Can I say no?

A recent decision issued by the Malaysia Competition Commission (MyCC) imposed what I saw one of the heftiest penalty on a single entity for an infringement of Section 10 of the Competition Act 2010 – RM17mil. For some reason, this is much lower than the collective sum of RM33k in the earlier proposed decision on 7 tuition and day care centres for price fixing conduct, you can read my post on it here (which I am still waiting for any updates/ appeal/ decision *cough cough*).

The recent decision concerns the MyCC proposing to fine Dagang Net Sdn Bhd for abuse of its monopolistic decision (full proposed decision can be read here). Dagang Net seems to intend to challenge the Commission’s’ proposed decision and has also indicated to MyCC its intention to make an oral representation before the commission.

  1. The alleged infringement

Dagang Net Technologies Sdn Bhd is a wholly-owned subsidiary company of Dagang NeXchange Berhad (“DNeX”) and has a dominant position for Trade Facilitation under the National Single Window. According to the website, its’ e-services for trade facilitation include as follow:

Dagang Net Technologies is in the business of eService Trade Facilitation in which the exchange of trade documents among businesses and approving authorities and agencies is done electronically. An initiative by the Government in 2009 was to launch the National Single Window in order to simplify clearance procedures, facilitate the electronic exchange of trade-related data, reduce the cost of doing business and thereby enhancing trade efficiency and national competitiveness. Dagang Net Technologies had a contract and is now extended to 31st August 2019 for the said trade facilitation business.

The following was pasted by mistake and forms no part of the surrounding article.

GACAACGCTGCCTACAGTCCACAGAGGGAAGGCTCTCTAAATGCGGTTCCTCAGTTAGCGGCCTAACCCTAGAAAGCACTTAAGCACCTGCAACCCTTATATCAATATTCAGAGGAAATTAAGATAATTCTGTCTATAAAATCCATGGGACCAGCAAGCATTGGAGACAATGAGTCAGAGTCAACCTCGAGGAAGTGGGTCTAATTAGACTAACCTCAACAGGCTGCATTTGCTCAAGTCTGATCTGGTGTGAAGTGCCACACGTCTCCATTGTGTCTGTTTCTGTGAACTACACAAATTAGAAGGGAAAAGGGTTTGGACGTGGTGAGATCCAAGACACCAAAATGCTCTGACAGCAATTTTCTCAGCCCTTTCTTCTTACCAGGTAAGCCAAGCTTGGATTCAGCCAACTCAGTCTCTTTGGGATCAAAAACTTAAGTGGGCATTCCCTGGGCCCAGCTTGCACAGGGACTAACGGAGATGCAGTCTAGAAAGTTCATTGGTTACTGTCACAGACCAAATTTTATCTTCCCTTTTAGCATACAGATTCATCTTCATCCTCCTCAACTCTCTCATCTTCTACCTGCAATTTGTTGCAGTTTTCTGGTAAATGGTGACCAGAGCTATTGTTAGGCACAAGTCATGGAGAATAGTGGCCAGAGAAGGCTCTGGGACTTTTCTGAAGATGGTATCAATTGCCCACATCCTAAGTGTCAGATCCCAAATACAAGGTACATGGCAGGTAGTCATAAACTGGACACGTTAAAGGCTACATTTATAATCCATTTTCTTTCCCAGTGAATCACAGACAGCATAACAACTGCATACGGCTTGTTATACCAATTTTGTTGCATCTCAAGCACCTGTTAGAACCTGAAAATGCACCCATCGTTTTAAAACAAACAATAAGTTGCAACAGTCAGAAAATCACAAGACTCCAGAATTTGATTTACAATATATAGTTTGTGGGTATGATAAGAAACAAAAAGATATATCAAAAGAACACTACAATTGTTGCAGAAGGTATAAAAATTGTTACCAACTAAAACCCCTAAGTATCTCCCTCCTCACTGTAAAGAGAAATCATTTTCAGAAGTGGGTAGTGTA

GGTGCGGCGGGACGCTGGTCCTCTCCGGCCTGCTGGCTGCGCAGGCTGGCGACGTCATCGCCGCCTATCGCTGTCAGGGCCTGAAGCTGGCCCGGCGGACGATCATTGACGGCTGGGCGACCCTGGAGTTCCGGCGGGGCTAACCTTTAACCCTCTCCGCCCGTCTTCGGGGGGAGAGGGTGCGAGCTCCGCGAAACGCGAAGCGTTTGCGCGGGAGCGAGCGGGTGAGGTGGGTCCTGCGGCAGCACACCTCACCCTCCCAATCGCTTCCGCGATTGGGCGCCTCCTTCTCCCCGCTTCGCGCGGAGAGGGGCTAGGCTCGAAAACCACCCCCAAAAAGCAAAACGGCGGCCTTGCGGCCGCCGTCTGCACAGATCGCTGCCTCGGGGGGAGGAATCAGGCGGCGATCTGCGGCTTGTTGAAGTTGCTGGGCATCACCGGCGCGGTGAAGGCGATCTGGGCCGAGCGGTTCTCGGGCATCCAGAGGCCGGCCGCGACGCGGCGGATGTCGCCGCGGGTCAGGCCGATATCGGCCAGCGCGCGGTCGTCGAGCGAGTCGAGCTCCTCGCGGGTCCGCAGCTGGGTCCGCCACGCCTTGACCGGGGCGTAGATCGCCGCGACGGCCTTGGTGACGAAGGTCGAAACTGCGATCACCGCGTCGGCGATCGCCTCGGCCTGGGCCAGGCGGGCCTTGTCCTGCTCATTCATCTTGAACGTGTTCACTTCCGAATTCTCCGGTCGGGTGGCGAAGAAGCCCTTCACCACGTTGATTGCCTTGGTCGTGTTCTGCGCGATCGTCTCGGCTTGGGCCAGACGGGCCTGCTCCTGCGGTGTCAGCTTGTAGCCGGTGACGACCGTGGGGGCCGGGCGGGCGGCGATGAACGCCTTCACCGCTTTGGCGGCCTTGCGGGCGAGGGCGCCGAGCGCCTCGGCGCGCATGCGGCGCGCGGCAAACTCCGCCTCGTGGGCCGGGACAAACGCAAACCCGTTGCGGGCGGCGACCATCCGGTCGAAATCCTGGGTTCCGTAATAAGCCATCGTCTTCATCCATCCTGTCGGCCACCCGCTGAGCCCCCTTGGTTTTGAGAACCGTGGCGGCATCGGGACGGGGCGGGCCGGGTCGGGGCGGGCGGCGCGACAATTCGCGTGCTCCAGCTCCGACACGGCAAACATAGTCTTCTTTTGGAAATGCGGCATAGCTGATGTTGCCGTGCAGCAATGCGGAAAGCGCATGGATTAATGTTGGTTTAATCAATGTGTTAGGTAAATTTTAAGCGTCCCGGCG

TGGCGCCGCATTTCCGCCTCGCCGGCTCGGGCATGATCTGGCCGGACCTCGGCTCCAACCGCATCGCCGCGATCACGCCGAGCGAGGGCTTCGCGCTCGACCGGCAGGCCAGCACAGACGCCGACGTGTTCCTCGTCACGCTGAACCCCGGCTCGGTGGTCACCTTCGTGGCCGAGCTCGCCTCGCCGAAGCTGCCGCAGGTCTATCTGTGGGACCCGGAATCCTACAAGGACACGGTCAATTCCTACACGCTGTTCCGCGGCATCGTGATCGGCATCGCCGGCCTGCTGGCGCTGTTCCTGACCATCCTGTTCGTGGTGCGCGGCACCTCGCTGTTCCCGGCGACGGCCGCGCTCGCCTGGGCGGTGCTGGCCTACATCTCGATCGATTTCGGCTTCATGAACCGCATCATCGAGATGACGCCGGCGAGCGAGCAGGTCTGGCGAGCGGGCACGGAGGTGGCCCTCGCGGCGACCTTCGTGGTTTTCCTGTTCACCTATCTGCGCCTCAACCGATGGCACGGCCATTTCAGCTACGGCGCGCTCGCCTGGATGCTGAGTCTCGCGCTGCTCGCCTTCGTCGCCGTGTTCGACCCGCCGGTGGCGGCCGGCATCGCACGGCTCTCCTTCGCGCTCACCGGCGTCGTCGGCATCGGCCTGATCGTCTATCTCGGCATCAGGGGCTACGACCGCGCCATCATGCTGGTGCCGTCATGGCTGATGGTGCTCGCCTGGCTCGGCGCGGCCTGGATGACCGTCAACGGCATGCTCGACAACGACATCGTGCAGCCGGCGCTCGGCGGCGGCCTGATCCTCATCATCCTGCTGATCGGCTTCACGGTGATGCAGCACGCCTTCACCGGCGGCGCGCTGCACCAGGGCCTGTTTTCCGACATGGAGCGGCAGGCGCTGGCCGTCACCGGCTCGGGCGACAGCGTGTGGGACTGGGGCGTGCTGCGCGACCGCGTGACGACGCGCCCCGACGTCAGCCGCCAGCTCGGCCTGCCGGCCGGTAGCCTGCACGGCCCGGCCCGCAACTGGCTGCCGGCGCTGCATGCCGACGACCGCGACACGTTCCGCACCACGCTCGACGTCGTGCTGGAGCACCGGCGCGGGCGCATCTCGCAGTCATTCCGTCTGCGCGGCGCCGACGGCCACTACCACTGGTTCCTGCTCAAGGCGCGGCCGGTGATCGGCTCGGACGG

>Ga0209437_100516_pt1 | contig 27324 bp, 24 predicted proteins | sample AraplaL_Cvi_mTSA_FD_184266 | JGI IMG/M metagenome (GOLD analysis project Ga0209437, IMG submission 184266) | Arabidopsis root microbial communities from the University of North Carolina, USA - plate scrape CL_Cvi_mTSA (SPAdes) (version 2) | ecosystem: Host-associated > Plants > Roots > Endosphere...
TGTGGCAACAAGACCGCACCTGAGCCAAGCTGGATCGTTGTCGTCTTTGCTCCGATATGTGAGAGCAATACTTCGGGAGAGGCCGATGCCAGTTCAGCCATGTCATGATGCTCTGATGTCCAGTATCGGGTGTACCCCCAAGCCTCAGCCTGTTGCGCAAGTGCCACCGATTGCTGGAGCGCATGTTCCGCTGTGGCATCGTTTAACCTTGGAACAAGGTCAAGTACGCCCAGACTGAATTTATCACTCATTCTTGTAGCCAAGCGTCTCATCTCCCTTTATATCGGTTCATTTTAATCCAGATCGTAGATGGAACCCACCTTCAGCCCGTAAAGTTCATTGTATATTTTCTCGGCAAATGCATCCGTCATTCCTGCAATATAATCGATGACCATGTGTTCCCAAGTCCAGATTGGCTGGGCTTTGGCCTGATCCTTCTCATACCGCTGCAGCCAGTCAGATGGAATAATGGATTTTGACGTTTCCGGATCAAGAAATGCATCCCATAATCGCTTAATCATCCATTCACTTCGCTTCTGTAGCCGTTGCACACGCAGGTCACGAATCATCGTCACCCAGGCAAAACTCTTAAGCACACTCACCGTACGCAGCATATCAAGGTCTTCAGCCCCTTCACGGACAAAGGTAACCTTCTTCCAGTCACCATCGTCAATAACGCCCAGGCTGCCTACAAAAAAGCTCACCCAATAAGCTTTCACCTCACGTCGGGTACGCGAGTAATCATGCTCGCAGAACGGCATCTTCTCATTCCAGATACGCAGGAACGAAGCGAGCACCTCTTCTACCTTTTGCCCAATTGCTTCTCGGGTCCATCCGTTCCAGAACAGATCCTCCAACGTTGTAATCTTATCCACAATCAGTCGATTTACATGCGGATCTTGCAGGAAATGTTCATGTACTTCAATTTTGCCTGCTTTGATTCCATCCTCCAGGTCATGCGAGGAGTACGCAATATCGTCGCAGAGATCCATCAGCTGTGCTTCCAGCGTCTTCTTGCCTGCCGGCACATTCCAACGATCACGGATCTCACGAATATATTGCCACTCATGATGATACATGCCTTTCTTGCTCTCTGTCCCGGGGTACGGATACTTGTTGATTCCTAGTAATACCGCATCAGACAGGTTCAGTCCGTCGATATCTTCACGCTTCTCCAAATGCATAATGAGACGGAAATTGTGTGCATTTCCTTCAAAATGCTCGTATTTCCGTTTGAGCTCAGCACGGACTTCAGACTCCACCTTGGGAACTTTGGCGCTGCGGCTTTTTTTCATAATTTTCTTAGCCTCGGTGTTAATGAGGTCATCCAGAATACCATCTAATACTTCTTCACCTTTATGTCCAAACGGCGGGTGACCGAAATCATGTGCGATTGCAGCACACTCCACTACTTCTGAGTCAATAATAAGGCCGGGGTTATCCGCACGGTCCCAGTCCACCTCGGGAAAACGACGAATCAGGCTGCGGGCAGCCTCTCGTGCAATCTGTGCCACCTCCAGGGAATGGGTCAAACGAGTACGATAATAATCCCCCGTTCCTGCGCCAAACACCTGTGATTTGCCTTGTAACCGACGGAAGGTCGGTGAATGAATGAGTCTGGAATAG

Under the proposed decision, Dagang Net had provisionally infringed section 10 CA 2010 which subsection 10(1) reads: “ An enterprise is prohibited from engaging, whether independently or collectively, in any conduct which amounts to an abuse of a dominant position in any market for goods or services.” The proposed decision assumes a “monopoly” position by Dagang Net with restrictive conducts such as refusing to supply and imposing barriers to entry.

2. Refusing to supply

Normally the first step is to identify the relevant market to determine its’ market position to determine if it really is in a monopoly position as claimed. However, based on this phrase taken from their website: “In Malaysia, the NSW for Trade Facilitation system is developed, operated and managed by Dagang Net Technologies Sdn Bhd (Dagang Net).” I think I am safe to say that it is in a monopoly position for most of the process.

(Disclaimer: I don’t have hard evidence to prove or determine if they are indeed abusing their dominant position but merely analysing if they are based on the proposed decision and stating out the relevant law to it. Ps, I am waiting for MyCC cases judgment to be substantial enough to be quoted in each other’s cases…)